Based on a study I read, or rather skimmed. The problem of aging (stem) cells explained (1):
A significant increase in the frequency of respiratory chain deficient colonic crypts with age correlates with the frequency of mutations detected by [next generation sequencing]But to this day we do not know why deletions accumulate in muscle and point mutations in the colonic epithelium.
Mechanism of Action (1): Speculation
Mathematical modelling studies have suggested that clonal expansion of mtDNA mutations within an individual cell is likely to be due to random genetic drift and predict that it can take at least 20 years for an mtDNA mutation to clonally expand to high levels sufficient to cause COX deficiency –....Previously we examined colonic epithelial tissue from a similar ageing mouse colony and showed that clonal expansion of mtDNA mutations was a very rare event in these animals compared with aged humans . This may explain the species differences in these data, consistent with modelling studies that emphasise the difficulty of generating clonal expansion through random drift in short-lived animals .The question is if COX negative mutations are additionally selected for, like in muscle? (2) If not, then why? Induction of mitochondrial biogenesis could definitely answer this question in a mouse model. If I had to speculate, I guess, the aetiopathogenesis might really be completely different between muscle and colonic mitochondrial dysfunction. Perhaps, the reason is that substantia nigra and muscle rely on OXPHOS (aerobic) whereas stem cells do not, thus deletions in muscle would not trigger a vicious cycle as in (2)?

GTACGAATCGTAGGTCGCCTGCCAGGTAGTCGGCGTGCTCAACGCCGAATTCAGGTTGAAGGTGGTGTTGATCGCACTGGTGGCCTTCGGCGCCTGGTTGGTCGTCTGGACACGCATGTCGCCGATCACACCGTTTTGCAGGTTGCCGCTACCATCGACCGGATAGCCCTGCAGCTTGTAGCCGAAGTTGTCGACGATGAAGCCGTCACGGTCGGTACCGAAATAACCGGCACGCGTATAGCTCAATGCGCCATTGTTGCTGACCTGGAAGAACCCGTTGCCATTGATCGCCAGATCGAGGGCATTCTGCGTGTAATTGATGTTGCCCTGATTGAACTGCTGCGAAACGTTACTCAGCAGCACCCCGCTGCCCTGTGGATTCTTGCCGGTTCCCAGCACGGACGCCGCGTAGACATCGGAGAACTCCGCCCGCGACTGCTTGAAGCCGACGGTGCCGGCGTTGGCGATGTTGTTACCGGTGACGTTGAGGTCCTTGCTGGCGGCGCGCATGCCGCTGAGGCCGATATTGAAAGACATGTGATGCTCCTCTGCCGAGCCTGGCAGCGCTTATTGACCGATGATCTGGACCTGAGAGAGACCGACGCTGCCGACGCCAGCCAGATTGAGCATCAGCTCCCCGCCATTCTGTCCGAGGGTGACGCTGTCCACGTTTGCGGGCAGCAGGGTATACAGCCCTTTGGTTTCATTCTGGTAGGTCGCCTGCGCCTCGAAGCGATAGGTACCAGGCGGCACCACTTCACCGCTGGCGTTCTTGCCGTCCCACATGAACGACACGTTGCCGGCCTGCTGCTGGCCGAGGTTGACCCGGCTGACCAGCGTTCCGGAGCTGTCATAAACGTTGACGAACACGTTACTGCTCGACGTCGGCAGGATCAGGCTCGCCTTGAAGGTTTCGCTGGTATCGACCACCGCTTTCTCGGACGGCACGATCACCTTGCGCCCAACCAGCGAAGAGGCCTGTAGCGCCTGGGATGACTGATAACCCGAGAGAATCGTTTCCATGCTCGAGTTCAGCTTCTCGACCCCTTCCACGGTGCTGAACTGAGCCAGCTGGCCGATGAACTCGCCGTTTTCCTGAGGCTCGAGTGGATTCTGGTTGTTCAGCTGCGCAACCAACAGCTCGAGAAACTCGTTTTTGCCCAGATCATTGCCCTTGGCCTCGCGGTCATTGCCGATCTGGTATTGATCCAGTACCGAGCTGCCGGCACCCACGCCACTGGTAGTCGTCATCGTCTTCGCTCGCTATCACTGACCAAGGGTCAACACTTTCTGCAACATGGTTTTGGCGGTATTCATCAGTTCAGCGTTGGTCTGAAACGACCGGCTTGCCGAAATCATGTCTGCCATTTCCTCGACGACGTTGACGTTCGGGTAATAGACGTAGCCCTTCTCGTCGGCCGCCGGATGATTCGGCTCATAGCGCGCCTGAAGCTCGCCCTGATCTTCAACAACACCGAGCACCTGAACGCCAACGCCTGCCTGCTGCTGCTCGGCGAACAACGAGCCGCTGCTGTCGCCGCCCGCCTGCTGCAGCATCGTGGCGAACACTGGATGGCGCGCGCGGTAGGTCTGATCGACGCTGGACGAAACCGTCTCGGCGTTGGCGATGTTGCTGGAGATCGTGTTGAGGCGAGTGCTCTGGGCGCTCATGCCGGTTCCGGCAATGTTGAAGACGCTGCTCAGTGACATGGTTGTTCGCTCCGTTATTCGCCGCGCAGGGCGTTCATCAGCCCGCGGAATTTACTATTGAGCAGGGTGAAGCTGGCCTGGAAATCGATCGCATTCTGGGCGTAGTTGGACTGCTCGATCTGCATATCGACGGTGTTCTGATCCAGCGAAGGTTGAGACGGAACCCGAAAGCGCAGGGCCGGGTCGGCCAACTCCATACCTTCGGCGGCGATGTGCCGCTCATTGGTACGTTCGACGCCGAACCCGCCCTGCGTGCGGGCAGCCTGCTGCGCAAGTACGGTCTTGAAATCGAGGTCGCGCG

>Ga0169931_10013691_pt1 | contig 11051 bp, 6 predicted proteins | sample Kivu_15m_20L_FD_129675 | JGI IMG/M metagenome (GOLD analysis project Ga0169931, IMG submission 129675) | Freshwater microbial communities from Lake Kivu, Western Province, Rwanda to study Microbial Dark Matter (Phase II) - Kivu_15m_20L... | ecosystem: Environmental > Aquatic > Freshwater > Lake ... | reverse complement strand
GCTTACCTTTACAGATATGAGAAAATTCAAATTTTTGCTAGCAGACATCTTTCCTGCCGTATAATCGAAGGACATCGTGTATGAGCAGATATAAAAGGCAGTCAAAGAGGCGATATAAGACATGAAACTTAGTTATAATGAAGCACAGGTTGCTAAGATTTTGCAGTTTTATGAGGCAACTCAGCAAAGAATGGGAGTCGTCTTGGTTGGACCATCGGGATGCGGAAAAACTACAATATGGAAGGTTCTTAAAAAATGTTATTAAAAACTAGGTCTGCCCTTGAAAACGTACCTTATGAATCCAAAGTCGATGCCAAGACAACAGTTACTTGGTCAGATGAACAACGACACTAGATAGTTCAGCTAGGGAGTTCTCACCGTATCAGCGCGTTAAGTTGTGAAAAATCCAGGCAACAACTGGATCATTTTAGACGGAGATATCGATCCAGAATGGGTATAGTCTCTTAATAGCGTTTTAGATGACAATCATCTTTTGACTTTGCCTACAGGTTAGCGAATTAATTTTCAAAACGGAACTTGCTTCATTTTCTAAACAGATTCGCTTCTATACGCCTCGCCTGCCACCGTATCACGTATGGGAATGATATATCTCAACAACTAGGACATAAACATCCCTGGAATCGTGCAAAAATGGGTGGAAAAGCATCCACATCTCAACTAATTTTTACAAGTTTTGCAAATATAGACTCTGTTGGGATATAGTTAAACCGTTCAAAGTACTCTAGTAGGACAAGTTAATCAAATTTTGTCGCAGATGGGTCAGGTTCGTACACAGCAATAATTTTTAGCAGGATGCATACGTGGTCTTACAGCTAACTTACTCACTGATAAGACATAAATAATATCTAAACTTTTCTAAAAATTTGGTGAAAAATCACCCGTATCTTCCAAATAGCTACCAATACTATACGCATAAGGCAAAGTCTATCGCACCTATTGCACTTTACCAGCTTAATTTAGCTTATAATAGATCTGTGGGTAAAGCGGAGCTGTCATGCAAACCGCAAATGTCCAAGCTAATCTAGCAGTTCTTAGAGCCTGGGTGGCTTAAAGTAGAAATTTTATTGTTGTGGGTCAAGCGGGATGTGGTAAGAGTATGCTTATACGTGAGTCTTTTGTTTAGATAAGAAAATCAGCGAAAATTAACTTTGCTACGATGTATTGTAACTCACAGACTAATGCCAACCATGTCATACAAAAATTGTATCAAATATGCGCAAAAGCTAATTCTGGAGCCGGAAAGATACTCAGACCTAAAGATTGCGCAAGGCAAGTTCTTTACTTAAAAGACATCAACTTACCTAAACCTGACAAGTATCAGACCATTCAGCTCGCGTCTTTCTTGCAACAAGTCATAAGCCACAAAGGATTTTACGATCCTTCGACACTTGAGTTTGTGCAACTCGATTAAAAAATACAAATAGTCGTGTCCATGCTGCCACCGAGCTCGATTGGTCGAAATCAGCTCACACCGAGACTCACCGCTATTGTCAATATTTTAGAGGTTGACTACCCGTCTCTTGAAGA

The pattern of somatic mtDNA mutations detected in the buccal epithelium was similar to those in the colonic epithelium. The mtDNA mutations detected were base transitions and were randomly located throughout the genome.If there is no preference for coding regions, I do think this favours clonal expanions by genetic drift.
1. PLoS Genet. 2014 Sep 18;10(9):e1004620. doi: 10.1371/journal.pgen.1004620. eCollection 2014.
Clonal expansion of early to mid-life mitochondrial DNA point mutations drives mitochondrial dysfunction during human ageing.
Greaves LC1, Nooteboom M2, Elson JL3, Tuppen HA2, Taylor GA2, Commane DM4, Arasaradnam RP4, Khrapko K5, Taylor RW2, Kirkwood TB6, Mathers JC7, Turnbull DM1.
2. PLoS One. 2013;8(3):e59006. doi: 10.1371/journal.pone.0059006. Epub 2013 Mar 13. Mitochondrial biogenesis drives a vicious cycle of metabolic insufficiency and mitochondrial DNA deletion mutation accumulation in aged rat skeletal muscle fibers. Herbst A, Johnson CJ, Hynes K, McKenzie D, Aiken JM.